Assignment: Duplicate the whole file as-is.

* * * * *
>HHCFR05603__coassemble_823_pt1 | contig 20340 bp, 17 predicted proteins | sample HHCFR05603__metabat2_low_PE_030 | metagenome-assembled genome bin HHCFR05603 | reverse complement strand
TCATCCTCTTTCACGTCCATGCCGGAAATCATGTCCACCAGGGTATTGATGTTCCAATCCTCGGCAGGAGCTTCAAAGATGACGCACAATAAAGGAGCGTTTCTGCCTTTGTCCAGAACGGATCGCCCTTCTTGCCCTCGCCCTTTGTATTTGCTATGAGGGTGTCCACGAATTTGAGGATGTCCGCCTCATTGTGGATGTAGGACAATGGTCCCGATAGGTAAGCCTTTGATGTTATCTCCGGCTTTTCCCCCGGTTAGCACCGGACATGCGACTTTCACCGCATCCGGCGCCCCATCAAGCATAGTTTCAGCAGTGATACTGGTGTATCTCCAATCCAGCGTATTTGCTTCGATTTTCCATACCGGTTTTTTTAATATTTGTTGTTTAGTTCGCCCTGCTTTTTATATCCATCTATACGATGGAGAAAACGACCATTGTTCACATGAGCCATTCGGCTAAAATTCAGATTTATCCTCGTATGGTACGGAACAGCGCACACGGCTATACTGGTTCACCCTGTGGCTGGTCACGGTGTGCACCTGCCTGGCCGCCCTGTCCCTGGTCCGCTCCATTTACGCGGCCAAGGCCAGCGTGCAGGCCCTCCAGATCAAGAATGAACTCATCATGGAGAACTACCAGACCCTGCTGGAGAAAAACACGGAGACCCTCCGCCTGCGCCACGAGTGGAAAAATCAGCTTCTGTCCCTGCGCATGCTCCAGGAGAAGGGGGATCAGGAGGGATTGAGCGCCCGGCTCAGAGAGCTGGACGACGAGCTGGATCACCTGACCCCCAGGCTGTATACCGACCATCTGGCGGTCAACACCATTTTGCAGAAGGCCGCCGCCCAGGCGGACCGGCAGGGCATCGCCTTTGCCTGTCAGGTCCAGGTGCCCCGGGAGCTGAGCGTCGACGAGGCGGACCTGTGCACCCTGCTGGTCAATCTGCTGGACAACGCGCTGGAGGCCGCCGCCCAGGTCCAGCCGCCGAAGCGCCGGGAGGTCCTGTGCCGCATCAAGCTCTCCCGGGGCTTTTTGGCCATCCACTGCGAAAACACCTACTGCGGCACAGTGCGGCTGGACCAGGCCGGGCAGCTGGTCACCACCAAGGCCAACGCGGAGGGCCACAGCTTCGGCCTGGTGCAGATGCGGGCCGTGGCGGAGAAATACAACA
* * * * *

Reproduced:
>HHCFR05603__coassemble_823_pt1 | contig 20340 bp, 17 predicted proteins | sample HHCFR05603__metabat2_low_PE_030 | metagenome-assembled genome bin HHCFR05603 | reverse complement strand
TCATCCTCTTTCACGTCCATGCCGGAAATCATGTCCACCAGGGTATTGATGTTCCAATCCTCGGCAGGAGCTTCAAAGATGACGCACAATAAAGGAGCGTTTCTGCCTTTGTCCAGAACGGATCGCCCTTCTTGCCCTCGCCCTTTGTATTTGCTATGAGGGTGTCCACGAATTTGAGGATGTCCGCCTCATTGTGGATGTAGGACAATGGTCCCGATAGGTAAGCCTTTGATGTTATCTCCGGCTTTTCCCCCGGTTAGCACCGGACATGCGACTTTCACCGCATCCGGCGCCCCATCAAGCATAGTTTCAGCAGTGATACTGGTGTATCTCCAATCCAGCGTATTTGCTTCGATTTTCCATACCGGTTTTTTTAATATTTGTTGTTTAGTTCGCCCTGCTTTTTATATCCATCTATACGATGGAGAAAACGACCATTGTTCACATGAGCCATTCGGCTAAAATTCAGATTTATCCTCGTATGGTACGGAACAGCGCACACGGCTATACTGGTTCACCCTGTGGCTGGTCACGGTGTGCACCTGCCTGGCCGCCCTGTCCCTGGTCCGCTCCATTTACGCGGCCAAGGCCAGCGTGCAGGCCCTCCAGATCAAGAATGAACTCATCATGGAGAACTACCAGACCCTGCTGGAGAAAAACACGGAGACCCTCCGCCTGCGCCACGAGTGGAAAAATCAGCTTCTGTCCCTGCGCATGCTCCAGGAGAAGGGGGATCAGGAGGGATTGAGCGCCCGGCTCAGAGAGCTGGACGACGAGCTGGATCACCTGACCCCCAGGCTGTATACCGACCATCTGGCGGTCAACACCATTTTGCAGAAGGCCGCCGCCCAGGCGGACCGGCAGGGCATCGCCTTTGCCTGTCAGGTCCAGGTGCCCCGGGAGCTGAGCGTCGACGAGGCGGACCTGTGCACCCTGCTGGTCAATCTGCTGGACAACGCGCTGGAGGCCGCCGCCCAGGTCCAGCCGCCGAAGCGCCGGGAGGTCCTGTGCCGCATCAAGCTCTCCCGGGGCTTTTTGGCCATCCACTGCGAAAACACCTACTGCGGCACAGTGCGGCTGGACCAGGCCGGGCAGCTGGTCACCACCAAGGCCAACGCGGAGGGCCACAGCTTCGGCCTGGTGCAGATGCGGGCCGTGGCGGAGAAATACAACA